poetry quarterly

10th anniversary


Pamela Murray Winters



In the reference room, under the scanner-printer,
wait the big plastic boxes, their sides transparent
to show their contents:

cans of light tuna, boxes of saltines.
I note, across one boxtop, an expiration date
four years, six months, twenty days ago.

When I open the medicine cabinet at home,
an amber tube rattles out, its label faded.
Ciprofloxacin. It, like me, is past its prime.

A friend’s office, in an agency we can’t
talk about, has stronger stuff, potions
for the ultimate personal decision.

Ten years on, I barely notice the Pentagon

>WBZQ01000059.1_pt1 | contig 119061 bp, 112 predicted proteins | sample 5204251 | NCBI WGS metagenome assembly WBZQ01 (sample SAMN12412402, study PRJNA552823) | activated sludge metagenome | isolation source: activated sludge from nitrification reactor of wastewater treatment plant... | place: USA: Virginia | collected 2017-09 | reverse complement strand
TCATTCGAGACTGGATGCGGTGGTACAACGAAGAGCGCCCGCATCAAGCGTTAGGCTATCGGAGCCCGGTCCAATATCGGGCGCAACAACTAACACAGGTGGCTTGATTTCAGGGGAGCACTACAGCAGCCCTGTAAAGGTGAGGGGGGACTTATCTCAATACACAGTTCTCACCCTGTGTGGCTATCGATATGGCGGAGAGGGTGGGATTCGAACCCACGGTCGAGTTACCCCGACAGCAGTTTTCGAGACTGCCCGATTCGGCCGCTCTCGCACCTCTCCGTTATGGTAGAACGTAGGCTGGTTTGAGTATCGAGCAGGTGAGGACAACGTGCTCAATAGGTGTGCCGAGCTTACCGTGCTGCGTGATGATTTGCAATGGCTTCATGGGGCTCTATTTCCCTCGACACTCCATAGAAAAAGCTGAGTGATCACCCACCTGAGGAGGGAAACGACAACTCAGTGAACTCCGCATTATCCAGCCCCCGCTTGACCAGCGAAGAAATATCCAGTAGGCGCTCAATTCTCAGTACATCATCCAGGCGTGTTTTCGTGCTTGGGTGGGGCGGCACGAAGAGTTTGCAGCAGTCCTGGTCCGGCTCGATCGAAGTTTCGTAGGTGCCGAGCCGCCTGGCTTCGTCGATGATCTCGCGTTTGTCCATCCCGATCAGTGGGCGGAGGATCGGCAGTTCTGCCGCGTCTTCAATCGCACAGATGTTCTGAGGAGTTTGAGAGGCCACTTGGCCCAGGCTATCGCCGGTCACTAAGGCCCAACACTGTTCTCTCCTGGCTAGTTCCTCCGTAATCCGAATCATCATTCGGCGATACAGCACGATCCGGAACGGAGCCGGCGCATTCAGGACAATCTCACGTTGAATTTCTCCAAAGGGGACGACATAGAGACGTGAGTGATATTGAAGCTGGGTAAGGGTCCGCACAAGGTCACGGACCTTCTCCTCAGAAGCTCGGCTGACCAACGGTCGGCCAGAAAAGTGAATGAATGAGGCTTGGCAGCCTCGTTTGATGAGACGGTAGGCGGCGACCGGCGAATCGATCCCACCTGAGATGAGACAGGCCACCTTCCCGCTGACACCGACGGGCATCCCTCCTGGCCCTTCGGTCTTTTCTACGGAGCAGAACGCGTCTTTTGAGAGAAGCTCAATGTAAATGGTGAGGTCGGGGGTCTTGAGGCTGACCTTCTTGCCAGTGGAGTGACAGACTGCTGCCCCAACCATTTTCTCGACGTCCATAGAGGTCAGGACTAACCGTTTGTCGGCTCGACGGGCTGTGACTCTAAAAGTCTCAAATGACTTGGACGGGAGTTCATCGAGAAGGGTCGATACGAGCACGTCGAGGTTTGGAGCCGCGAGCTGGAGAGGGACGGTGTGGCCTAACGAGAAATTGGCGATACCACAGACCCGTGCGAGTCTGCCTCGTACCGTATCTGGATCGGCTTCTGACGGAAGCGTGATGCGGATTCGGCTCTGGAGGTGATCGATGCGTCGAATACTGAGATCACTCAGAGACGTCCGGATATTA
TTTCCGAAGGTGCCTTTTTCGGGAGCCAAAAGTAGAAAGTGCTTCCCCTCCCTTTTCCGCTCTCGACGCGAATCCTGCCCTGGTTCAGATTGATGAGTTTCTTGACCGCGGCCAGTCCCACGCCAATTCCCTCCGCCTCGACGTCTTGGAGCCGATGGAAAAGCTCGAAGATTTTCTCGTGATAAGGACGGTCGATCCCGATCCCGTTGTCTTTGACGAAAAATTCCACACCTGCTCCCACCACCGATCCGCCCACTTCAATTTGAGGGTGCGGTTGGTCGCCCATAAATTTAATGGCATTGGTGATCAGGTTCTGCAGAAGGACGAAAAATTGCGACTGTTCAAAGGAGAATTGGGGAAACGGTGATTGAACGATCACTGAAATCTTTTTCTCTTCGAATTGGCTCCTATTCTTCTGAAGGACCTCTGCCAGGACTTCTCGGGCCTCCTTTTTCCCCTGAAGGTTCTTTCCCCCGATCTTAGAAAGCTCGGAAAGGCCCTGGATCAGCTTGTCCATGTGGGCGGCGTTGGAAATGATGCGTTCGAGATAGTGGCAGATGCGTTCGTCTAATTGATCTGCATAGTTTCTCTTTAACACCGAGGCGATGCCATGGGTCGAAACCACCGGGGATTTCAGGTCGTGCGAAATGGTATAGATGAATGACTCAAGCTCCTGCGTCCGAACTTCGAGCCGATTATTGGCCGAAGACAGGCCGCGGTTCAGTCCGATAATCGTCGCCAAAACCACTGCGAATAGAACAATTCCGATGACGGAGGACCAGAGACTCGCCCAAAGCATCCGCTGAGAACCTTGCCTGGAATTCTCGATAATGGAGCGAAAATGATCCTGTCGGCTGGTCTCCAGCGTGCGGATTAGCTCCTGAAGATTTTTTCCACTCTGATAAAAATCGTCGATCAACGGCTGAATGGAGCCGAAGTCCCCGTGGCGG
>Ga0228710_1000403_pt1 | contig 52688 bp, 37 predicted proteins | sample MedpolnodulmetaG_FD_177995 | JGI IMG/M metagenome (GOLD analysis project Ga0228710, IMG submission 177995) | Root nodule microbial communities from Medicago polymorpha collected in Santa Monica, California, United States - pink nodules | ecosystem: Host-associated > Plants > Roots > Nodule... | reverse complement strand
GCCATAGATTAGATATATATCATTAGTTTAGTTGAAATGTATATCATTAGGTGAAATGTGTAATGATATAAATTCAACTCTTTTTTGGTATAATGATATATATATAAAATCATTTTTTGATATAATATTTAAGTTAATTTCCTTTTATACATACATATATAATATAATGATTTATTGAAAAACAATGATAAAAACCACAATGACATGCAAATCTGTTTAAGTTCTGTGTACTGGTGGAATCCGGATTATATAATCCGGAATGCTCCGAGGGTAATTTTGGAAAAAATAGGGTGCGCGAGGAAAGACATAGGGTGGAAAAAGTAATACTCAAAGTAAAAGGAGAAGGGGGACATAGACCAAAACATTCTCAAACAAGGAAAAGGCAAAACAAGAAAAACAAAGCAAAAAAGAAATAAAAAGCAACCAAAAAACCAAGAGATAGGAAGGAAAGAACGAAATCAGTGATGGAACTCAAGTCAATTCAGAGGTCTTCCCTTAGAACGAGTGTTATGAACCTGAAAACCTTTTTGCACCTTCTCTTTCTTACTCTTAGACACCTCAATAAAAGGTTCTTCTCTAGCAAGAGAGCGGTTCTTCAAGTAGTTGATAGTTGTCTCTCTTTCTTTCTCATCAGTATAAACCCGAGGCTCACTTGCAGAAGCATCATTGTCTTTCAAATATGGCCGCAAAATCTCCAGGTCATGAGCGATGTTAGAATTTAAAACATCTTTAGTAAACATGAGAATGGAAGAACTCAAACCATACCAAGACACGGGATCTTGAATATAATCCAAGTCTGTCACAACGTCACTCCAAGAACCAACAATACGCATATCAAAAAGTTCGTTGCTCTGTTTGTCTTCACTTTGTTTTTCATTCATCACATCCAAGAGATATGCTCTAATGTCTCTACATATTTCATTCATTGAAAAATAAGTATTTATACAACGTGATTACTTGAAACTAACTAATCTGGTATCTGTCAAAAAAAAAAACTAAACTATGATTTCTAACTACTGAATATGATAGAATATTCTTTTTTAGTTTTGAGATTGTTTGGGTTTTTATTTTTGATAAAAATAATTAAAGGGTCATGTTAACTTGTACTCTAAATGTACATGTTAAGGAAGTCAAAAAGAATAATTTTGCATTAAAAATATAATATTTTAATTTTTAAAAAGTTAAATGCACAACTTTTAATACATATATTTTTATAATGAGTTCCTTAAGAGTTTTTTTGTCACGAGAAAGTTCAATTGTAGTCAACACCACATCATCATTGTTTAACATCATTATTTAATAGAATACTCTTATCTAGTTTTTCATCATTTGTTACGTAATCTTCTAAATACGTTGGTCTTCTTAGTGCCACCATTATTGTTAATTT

on Virginia license plates, but I remember a day
when I stood in the yard, two houses ago,

and watched the sky. The planes kept us up at night.
I moved to the country, something I thought
I’d never do. Now I’m back in the city,

with horns and hollering and a diesel bus
at the curb, and there are days I’m still not sure
where to go, who to call, what home is, or was.




Pamela Murray Winters was born at 18th and I Streets NW, in Washington, DC, and has seldom lived beyond the Beltway. In the mid-1980s, she worked in the library of one of the Smithsonian Institution's art museums, a beautiful setting for a less-than-beautiful job. (One low point: being caught by a curator while printing erotic fiction on the office copier and trying to convince him it was a "test file.") Her poems have been published in the Gettysburg Review, Gargoyle, Innisfree Poetry Journal, Fledgling Rag, JMWW, and the anthology Takoma Park Writers 1981. She is now happily employed at a major scientific association.



Published in Volume 13, Number 3, Summer 2012.